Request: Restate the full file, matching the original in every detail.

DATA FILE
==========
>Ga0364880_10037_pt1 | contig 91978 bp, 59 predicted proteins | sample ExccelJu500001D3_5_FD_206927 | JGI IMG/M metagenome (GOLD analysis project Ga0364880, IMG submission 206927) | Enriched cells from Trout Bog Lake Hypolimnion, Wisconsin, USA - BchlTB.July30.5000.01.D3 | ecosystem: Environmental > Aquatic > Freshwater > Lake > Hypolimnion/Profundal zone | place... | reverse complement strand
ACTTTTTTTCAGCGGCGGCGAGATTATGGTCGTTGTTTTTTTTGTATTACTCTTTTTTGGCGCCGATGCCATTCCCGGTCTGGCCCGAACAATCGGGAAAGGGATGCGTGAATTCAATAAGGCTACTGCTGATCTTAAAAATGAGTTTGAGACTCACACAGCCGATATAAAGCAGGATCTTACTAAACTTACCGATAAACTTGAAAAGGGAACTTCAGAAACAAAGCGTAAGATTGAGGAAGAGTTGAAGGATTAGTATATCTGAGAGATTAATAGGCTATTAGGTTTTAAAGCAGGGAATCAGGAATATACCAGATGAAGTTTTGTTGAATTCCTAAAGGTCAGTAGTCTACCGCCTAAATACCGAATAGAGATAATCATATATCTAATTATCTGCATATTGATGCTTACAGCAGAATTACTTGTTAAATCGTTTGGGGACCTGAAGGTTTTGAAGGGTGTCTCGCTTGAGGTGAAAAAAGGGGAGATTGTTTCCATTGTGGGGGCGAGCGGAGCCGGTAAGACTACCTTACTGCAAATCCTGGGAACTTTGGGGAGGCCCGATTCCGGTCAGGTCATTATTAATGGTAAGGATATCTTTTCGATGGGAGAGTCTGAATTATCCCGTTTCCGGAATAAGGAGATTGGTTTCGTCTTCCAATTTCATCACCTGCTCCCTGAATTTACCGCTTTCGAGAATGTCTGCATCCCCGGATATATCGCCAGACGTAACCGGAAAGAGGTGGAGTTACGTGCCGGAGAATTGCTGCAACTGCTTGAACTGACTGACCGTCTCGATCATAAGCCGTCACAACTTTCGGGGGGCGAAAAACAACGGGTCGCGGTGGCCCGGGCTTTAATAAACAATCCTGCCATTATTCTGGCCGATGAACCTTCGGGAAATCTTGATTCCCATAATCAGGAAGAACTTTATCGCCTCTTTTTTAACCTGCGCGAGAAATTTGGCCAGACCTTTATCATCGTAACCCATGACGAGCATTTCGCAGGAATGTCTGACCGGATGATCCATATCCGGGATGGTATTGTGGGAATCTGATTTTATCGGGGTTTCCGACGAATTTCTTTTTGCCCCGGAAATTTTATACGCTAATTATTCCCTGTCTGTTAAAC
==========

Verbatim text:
>Ga0364880_10037_pt1 | contig 91978 bp, 59 predicted proteins | sample ExccelJu500001D3_5_FD_206927 | JGI IMG/M metagenome (GOLD analysis project Ga0364880, IMG submission 206927) | Enriched cells from Trout Bog Lake Hypolimnion, Wisconsin, USA - BchlTB.July30.5000.01.D3 | ecosystem: Environmental > Aquatic > Freshwater > Lake > Hypolimnion/Profundal zone | place... | reverse complement strand
ACTTTTTTTCAGCGGCGGCGAGATTATGGTCGTTGTTTTTTTTGTATTACTCTTTTTTGGCGCCGATGCCATTCCCGGTCTGGCCCGAACAATCGGGAAAGGGATGCGTGAATTCAATAAGGCTACTGCTGATCTTAAAAATGAGTTTGAGACTCACACAGCCGATATAAAGCAGGATCTTACTAAACTTACCGATAAACTTGAAAAGGGAACTTCAGAAACAAAGCGTAAGATTGAGGAAGAGTTGAAGGATTAGTATATCTGAGAGATTAATAGGCTATTAGGTTTTAAAGCAGGGAATCAGGAATATACCAGATGAAGTTTTGTTGAATTCCTAAAGGTCAGTAGTCTACCGCCTAAATACCGAATAGAGATAATCATATATCTAATTATCTGCATATTGATGCTTACAGCAGAATTACTTGTTAAATCGTTTGGGGACCTGAAGGTTTTGAAGGGTGTCTCGCTTGAGGTGAAAAAAGGGGAGATTGTTTCCATTGTGGGGGCGAGCGGAGCCGGTAAGACTACCTTACTGCAAATCCTGGGAACTTTGGGGAGGCCCGATTCCGGTCAGGTCATTATTAATGGTAAGGATATCTTTTCGATGGGAGAGTCTGAATTATCCCGTTTCCGGAATAAGGAGATTGGTTTCGTCTTCCAATTTCATCACCTGCTCCCTGAATTTACCGCTTTCGAGAATGTCTGCATCCCCGGATATATCGCCAGACGTAACCGGAAAGAGGTGGAGTTACGTGCCGGAGAATTGCTGCAACTGCTTGAACTGACTGACCGTCTCGATCATAAGCCGTCACAACTTTCGGGGGGCGAAAAACAACGGGTCGCGGTGGCCCGGGCTTTAATAAACAATCCTGCCATTATTCTGGCCGATGAACCTTCGGGAAATCTTGATTCCCATAATCAGGAAGAACTTTATCGCCTCTTTTTTAACCTGCGCGAGAAATTTGGCCAGACCTTTATCATCGTAACCCATGACGAGCATTTCGCAGGAATGTCTGACCGGATGATCCATATCCGGGATGGTATTGTGGGAATCTGATTTTATCGGGGTTTCCGACGAATTTCTTTTTGCCCCGGAAATTTTATACGCTAATTATTCCCTGTCTGTTAAAC